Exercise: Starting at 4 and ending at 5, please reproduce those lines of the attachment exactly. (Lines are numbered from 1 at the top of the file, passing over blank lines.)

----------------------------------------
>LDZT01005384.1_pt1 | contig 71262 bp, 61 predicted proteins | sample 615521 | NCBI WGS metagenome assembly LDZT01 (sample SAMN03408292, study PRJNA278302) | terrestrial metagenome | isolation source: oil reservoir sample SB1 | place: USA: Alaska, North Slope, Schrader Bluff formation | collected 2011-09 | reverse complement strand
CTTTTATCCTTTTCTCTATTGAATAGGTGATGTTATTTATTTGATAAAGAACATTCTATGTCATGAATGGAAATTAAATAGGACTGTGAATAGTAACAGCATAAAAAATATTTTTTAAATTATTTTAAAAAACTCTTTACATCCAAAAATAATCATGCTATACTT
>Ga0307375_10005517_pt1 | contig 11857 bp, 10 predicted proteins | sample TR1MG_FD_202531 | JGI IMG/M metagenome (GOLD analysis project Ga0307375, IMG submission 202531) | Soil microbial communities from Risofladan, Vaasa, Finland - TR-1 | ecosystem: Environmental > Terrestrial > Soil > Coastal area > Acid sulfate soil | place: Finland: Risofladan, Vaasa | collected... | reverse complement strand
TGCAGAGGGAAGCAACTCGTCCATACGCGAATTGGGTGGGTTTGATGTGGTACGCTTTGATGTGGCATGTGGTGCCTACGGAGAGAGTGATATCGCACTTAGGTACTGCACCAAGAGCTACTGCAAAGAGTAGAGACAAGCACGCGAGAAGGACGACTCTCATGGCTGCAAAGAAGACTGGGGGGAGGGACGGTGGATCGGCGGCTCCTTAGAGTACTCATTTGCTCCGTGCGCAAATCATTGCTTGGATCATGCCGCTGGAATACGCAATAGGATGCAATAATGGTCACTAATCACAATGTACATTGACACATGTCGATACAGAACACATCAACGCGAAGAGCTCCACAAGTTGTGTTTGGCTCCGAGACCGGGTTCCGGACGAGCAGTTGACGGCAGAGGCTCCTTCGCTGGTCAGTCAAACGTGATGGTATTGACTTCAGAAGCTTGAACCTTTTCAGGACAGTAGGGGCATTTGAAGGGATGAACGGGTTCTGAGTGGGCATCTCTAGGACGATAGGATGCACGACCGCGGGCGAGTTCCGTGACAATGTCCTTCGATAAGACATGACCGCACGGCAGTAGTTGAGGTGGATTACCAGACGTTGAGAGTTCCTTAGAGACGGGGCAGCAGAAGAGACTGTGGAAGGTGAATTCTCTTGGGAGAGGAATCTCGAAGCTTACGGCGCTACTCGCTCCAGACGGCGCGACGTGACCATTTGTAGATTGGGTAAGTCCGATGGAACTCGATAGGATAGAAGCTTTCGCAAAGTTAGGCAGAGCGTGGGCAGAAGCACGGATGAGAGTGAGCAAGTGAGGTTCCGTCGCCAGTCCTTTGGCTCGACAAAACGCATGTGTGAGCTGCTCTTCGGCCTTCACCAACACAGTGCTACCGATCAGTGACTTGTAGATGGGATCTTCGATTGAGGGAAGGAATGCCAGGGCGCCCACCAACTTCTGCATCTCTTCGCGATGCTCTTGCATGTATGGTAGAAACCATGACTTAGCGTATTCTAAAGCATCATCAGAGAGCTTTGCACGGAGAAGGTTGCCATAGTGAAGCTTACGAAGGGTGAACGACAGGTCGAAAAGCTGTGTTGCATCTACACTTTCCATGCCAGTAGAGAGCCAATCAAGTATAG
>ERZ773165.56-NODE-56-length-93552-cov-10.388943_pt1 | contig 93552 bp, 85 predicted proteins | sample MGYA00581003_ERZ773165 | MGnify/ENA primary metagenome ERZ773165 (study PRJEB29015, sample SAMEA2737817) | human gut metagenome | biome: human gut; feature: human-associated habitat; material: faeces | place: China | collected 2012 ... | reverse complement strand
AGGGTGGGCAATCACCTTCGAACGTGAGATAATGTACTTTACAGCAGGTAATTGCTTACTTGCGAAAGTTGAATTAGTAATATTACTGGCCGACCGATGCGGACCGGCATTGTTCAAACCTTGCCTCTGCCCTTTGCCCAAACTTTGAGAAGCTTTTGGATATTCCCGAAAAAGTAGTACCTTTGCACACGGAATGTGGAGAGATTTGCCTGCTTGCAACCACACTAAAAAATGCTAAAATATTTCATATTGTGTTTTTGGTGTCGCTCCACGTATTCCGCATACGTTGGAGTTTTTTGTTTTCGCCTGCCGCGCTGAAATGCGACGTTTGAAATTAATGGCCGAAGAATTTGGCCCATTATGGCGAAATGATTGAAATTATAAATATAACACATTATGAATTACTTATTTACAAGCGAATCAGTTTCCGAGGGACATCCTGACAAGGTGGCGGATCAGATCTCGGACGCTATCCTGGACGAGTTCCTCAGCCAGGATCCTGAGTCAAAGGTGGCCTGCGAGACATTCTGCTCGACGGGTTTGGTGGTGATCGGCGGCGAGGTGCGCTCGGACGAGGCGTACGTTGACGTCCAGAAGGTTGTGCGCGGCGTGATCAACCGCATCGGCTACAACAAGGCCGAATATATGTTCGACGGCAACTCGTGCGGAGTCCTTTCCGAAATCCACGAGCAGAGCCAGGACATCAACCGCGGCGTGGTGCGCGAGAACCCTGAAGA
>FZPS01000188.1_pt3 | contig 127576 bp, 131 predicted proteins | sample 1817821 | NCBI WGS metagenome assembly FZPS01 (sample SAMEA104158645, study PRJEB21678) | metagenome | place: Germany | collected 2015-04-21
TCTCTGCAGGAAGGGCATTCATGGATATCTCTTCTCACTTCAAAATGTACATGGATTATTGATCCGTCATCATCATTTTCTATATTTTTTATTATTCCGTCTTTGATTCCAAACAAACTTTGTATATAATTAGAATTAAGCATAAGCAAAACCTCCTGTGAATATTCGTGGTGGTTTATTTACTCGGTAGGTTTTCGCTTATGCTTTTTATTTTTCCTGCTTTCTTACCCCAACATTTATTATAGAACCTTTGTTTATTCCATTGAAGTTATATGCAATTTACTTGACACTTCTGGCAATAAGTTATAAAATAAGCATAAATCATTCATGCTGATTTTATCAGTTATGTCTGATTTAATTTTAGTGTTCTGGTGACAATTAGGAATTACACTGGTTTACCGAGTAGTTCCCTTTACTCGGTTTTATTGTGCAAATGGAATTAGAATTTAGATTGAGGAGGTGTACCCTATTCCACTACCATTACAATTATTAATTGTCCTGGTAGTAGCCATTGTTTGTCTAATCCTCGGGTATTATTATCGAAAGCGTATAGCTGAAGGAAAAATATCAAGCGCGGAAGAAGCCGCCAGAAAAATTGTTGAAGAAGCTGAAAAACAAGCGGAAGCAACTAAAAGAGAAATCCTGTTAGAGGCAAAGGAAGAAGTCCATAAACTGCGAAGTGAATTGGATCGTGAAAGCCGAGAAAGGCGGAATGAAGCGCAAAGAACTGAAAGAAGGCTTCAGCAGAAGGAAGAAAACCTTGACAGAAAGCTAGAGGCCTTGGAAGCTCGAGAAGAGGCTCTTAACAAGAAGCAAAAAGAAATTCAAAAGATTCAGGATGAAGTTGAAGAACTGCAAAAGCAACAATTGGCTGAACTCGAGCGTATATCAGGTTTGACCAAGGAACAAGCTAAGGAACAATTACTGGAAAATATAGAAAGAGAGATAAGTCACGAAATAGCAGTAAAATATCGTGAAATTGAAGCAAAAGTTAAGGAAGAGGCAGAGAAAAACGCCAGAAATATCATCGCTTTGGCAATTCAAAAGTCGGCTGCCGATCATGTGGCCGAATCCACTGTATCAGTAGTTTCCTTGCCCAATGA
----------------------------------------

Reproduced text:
TGCAGAGGGAAGCAACTCGTCCATACGCGAATTGGGTGGGTTTGATGTGGTACGCTTTGATGTGGCATGTGGTGCCTACGGAGAGAGTGATATCGCACTTAGGTACTGCACCAAGAGCTACTGCAAAGAGTAGAGACAAGCACGCGAGAAGGACGACTCTCATGGCTGCAAAGAAGACTGGGGGGAGGGACGGTGGATCGGCGGCTCCTTAGAGTACTCATTTGCTCCGTGCGCAAATCATTGCTTGGATCATGCCGCTGGAATACGCAATAGGATGCAATAATGGTCACTAATCACAATGTACATTGACACATGTCGATACAGAACACATCAACGCGAAGAGCTCCACAAGTTGTGTTTGGCTCCGAGACCGGGTTCCGGACGAGCAGTTGACGGCAGAGGCTCCTTCGCTGGTCAGTCAAACGTGATGGTATTGACTTCAGAAGCTTGAACCTTTTCAGGACAGTAGGGGCATTTGAAGGGATGAACGGGTTCTGAGTGGGCATCTCTAGGACGATAGGATGCACGACCGCGGGCGAGTTCCGTGACAATGTCCTTCGATAAGACATGACCGCACGGCAGTAGTTGAGGTGGATTACCAGACGTTGAGAGTTCCTTAGAGACGGGGCAGCAGAAGAGACTGTGGAAGGTGAATTCTCTTGGGAGAGGAATCTCGAAGCTTACGGCGCTACTCGCTCCAGACGGCGCGACGTGACCATTTGTAGATTGGGTAAGTCCGATGGAACTCGATAGGATAGAAGCTTTCGCAAAGTTAGGCAGAGCGTGGGCAGAAGCACGGATGAGAGTGAGCAAGTGAGGTTCCGTCGCCAGTCCTTTGGCTCGACAAAACGCATGTGTGAGCTGCTCTTCGGCCTTCACCAACACAGTGCTACCGATCAGTGACTTGTAGATGGGATCTTCGATTGAGGGAAGGAATGCCAGGGCGCCCACCAACTTCTGCATCTCTTCGCGATGCTCTTGCATGTATGGTAGAAACCATGACTTAGCGTATTCTAAAGCATCATCAGAGAGCTTTGCACGGAGAAGGTTGCCATAGTGAAGCTTACGAAGGGTGAACGACAGGTCGAAAAGCTGTGTTGCATCTACACTTTCCATGCCAGTAGAGAGCCAATCAAGTATAG
>ERZ773165.56-NODE-56-length-93552-cov-10.388943_pt1 | contig 93552 bp, 85 predicted proteins | sample MGYA00581003_ERZ773165 | MGnify/ENA primary metagenome ERZ773165 (study PRJEB29015, sample SAMEA2737817) | human gut metagenome | biome: human gut; feature: human-associated habitat; material: faeces | place: China | collected 2012 ... | reverse complement strand